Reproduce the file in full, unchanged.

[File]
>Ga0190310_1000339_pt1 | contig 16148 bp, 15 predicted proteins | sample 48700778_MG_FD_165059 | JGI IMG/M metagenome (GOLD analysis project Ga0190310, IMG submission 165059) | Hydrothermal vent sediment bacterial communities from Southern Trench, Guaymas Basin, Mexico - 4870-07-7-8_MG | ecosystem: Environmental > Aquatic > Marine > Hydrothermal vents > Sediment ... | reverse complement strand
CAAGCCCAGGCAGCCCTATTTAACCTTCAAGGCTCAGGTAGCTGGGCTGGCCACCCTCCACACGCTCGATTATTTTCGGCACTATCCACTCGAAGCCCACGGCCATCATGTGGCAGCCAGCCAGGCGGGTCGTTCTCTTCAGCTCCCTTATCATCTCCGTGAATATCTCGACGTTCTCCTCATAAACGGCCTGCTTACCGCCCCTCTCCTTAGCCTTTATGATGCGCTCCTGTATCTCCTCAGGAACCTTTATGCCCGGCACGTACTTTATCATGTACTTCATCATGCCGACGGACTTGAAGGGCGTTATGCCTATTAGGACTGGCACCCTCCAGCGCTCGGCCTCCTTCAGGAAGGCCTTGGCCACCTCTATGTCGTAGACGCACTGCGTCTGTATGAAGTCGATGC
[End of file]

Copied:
>Ga0190310_1000339_pt1 | contig 16148 bp, 15 predicted proteins | sample 48700778_MG_FD_165059 | JGI IMG/M metagenome (GOLD analysis project Ga0190310, IMG submission 165059) | Hydrothermal vent sediment bacterial communities from Southern Trench, Guaymas Basin, Mexico - 4870-07-7-8_MG | ecosystem: Environmental > Aquatic > Marine > Hydrothermal vents > Sediment ... | reverse complement strand
CAAGCCCAGGCAGCCCTATTTAACCTTCAAGGCTCAGGTAGCTGGGCTGGCCACCCTCCACACGCTCGATTATTTTCGGCACTATCCACTCGAAGCCCACGGCCATCATGTGGCAGCCAGCCAGGCGGGTCGTTCTCTTCAGCTCCCTTATCATCTCCGTGAATATCTCGACGTTCTCCTCATAAACGGCCTGCTTACCGCCCCTCTCCTTAGCCTTTATGATGCGCTCCTGTATCTCCTCAGGAACCTTTATGCCCGGCACGTACTTTATCATGTACTTCATCATGCCGACGGACTTGAAGGGCGTTATGCCTATTAGGACTGGCACCCTCCAGCGCTCGGCCTCCTTCAGGAAGGCCTTGGCCACCTCTATGTCGTAGACGCACTGCGTCTGTATGAAGTCGATGC